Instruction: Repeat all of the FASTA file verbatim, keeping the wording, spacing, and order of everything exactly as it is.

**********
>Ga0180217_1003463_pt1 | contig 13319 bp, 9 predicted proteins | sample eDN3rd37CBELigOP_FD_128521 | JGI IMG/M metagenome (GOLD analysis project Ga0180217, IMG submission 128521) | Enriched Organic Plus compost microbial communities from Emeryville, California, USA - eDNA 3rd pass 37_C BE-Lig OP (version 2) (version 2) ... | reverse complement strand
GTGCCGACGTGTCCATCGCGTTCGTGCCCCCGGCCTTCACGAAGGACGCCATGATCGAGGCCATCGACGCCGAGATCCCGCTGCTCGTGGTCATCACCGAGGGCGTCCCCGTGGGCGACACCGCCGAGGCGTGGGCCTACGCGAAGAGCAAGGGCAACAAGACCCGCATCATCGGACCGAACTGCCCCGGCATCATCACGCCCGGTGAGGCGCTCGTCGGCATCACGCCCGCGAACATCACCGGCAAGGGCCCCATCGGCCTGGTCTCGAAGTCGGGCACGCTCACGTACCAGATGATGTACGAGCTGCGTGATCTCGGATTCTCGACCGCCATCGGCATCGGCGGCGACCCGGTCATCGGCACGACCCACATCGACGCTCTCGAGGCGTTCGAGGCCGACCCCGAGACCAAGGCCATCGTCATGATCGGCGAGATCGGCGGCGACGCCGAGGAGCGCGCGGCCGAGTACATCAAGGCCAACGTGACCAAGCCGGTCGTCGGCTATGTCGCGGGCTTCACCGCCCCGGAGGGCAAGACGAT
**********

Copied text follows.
>Ga0180217_1003463_pt1 | contig 13319 bp, 9 predicted proteins | sample eDN3rd37CBELigOP_FD_128521 | JGI IMG/M metagenome (GOLD analysis project Ga0180217, IMG submission 128521) | Enriched Organic Plus compost microbial communities from Emeryville, California, USA - eDNA 3rd pass 37_C BE-Lig OP (version 2) (version 2) ... | reverse complement strand
GTGCCGACGTGTCCATCGCGTTCGTGCCCCCGGCCTTCACGAAGGACGCCATGATCGAGGCCATCGACGCCGAGATCCCGCTGCTCGTGGTCATCACCGAGGGCGTCCCCGTGGGCGACACCGCCGAGGCGTGGGCCTACGCGAAGAGCAAGGGCAACAAGACCCGCATCATCGGACCGAACTGCCCCGGCATCATCACGCCCGGTGAGGCGCTCGTCGGCATCACGCCCGCGAACATCACCGGCAAGGGCCCCATCGGCCTGGTCTCGAAGTCGGGCACGCTCACGTACCAGATGATGTACGAGCTGCGTGATCTCGGATTCTCGACCGCCATCGGCATCGGCGGCGACCCGGTCATCGGCACGACCCACATCGACGCTCTCGAGGCGTTCGAGGCCGACCCCGAGACCAAGGCCATCGTCATGATCGGCGAGATCGGCGGCGACGCCGAGGAGCGCGCGGCCGAGTACATCAAGGCCAACGTGACCAAGCCGGTCGTCGGCTATGTCGCGGGCTTCACCGCCCCGGAGGGCAAGACGAT